When people first started to hear about movie-going app MoviePass, it sounded like a scam tbh. By paying only $10 a month, you could theoretically see one movie every day at a whole slew of theaters all over the country? When movie tickets cost more than $16 at most theaters I go to, I certainly didn’t believe it. I was sure that something was off with the company, or the app, or the business model. It just didn’t make sense. How was this possible? How could a company pull this kind of deal off?
Months after first hearing about MoviePass and being incredibly suspicious of it, I started to hear success stories from friends who signed up, paid for their first month, received their card in the mail and saw their first movie using it. It. Actually. Worked.
I immediately signed up for my own, and after over two months of waiting for my card to arrive in the mail (I signed up during the huge popularity boom of MoviePass after they infamously slashed their prices so their response time lagged), I was seeing movies left and right. All for only a fraction of the cost I was used to paying. No more spending hundreds of dollars a month to see movies. I was saving so much money, it was insane!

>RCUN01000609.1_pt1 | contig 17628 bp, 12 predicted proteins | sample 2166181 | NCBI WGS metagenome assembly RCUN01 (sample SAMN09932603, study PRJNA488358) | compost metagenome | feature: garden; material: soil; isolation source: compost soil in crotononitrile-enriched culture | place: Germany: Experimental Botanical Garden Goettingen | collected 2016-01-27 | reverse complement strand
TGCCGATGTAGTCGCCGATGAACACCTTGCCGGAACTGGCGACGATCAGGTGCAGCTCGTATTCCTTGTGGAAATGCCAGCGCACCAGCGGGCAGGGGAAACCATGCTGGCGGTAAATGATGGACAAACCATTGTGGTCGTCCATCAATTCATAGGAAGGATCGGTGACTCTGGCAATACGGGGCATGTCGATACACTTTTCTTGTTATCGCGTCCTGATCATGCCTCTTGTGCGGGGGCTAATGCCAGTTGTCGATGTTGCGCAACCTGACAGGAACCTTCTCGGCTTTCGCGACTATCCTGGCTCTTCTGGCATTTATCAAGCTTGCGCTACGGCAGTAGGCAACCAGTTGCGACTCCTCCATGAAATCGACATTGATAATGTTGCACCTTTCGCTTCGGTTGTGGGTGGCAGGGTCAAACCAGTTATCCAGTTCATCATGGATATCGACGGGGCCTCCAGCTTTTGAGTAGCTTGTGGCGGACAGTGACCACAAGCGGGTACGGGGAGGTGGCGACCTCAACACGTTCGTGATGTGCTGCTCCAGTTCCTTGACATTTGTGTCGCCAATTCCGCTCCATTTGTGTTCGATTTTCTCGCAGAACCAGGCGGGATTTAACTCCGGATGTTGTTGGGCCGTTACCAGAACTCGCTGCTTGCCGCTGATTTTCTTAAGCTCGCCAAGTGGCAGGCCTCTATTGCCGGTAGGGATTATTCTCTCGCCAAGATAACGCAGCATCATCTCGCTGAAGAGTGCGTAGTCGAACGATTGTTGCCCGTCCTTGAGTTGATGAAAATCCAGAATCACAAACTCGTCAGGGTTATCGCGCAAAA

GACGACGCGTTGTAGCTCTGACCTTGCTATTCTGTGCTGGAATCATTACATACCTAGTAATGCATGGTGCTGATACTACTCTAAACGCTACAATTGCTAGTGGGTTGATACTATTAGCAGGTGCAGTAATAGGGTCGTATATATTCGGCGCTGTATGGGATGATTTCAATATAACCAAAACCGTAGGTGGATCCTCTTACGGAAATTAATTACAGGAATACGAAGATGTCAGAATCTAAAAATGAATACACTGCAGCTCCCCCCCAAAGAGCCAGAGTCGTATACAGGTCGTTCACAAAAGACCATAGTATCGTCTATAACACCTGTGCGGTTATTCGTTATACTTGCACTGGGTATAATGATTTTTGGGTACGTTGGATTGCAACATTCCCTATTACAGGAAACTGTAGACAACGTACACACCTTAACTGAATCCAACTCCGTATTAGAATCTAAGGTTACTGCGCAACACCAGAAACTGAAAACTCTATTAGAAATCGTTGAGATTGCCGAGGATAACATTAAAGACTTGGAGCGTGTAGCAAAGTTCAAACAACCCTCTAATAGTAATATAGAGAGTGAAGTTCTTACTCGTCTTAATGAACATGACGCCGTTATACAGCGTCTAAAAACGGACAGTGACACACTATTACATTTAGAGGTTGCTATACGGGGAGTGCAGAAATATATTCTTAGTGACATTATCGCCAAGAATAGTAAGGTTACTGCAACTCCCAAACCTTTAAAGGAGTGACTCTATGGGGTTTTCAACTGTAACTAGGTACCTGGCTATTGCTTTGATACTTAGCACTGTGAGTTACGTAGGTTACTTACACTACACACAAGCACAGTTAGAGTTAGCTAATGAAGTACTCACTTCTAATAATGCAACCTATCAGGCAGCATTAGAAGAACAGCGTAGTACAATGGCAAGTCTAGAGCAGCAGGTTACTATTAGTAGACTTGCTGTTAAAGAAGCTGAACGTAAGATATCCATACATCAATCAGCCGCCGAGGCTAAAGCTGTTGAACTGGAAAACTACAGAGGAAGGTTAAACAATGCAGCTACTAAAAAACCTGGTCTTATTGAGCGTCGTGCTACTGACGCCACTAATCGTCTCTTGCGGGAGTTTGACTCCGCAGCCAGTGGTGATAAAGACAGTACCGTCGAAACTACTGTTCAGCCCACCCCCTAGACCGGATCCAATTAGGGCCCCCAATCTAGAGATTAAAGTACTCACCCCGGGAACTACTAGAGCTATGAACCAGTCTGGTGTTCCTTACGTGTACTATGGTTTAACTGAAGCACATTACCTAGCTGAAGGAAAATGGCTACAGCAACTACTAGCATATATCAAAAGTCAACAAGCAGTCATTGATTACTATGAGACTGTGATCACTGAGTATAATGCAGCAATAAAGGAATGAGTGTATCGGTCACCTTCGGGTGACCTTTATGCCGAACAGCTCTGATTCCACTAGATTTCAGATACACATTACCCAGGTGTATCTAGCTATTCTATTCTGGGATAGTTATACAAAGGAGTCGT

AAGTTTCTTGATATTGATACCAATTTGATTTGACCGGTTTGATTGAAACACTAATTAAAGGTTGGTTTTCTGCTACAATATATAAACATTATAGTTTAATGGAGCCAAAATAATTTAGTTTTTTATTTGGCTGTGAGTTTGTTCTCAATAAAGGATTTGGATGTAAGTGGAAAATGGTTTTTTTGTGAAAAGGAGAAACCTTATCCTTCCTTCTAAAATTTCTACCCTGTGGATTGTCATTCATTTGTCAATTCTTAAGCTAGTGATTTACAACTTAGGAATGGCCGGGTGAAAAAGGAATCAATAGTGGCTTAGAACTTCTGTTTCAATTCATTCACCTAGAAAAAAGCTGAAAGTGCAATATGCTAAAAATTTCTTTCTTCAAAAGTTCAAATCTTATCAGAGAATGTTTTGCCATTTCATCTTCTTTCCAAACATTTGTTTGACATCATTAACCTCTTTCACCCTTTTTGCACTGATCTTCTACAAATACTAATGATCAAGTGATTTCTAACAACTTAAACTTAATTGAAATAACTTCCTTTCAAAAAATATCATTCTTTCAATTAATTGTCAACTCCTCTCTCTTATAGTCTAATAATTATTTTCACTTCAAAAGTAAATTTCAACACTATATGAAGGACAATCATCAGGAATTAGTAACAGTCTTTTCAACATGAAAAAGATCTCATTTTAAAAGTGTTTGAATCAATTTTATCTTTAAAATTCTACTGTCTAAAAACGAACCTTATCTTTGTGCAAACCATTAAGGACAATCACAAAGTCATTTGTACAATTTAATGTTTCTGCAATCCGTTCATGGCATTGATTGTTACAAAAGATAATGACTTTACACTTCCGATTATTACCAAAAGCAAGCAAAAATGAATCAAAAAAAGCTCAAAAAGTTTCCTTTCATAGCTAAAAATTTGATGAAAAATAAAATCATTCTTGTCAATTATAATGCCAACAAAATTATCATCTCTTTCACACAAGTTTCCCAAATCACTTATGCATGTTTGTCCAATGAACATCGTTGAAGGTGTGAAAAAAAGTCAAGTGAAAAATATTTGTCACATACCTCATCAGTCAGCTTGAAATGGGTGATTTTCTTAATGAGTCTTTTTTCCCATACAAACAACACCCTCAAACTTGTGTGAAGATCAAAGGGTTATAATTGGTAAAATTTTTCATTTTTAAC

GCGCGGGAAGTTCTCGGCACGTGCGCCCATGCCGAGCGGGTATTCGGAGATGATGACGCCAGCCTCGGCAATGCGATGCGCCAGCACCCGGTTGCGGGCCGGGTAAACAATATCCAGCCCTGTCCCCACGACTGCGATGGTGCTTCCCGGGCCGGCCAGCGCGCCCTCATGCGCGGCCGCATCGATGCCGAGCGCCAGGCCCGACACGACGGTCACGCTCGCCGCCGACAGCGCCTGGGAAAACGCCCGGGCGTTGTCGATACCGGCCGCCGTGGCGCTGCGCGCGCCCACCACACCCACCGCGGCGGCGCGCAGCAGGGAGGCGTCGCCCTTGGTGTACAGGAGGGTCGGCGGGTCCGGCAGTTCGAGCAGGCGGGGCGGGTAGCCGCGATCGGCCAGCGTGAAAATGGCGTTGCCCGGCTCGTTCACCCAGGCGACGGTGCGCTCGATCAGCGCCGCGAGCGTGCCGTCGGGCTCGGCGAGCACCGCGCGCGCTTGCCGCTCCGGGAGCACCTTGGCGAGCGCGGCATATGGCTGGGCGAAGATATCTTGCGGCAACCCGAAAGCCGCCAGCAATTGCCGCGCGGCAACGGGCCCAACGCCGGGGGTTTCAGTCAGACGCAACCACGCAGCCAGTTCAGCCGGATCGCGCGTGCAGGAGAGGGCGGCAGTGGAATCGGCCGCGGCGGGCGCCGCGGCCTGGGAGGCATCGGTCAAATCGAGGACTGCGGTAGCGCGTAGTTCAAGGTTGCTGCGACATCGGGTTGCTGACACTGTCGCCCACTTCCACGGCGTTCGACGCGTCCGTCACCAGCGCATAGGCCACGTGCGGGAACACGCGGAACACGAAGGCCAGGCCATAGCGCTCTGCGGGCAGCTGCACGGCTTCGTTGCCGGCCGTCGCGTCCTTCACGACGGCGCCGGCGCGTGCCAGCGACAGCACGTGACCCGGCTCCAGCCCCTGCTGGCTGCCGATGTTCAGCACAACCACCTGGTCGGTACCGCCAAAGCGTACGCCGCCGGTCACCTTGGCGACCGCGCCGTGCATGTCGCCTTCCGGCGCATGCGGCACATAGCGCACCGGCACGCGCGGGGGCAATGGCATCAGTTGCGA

And then AMC started pulling their most popular theaters from the list of MoviePass-approved theaters. I was bummed because of the two theaters I see movies at the most, one of them was no longer supported by MoviePass. That sucked, but it wasn’t the end of the world. I’m still seeing movies at the theater closest to my house. It’s fine, everything’s fine, no need to panic!
But now the real information is starting to come out. And it’s not good. Apparently, the MoviePass app is literally tracking you whenever you use it. The company is compiling information on you and your activities and routes and it’s kind of creepy. And they’re not even ashamed of it, which only makes it worse.
TechCrunch reports that during his keynote speech at the Entertainment Finance Forum, MoviePass CEO Mitch Lowe told the audience that “we know all about you.” That’s some stalker/serial killer talk right there, y’all. His talk was even called “Data is the New Oil: How will MoviePass Monetize It?” which lets you know just how deep down the rabbit hole this goes.
But time for some real talk: am I a horrible person for not caring enough about this revelation to cancel my MoviePass account? I’ve saved so much money and I really don’t want to go back to paying almost $20 every time I want to see a movie. Forget making a deal with the devil, this Millennial is ready to sell her soul to MoviePass. Now if only I could figure out a way to make getting popcorn at the concessions stand free too …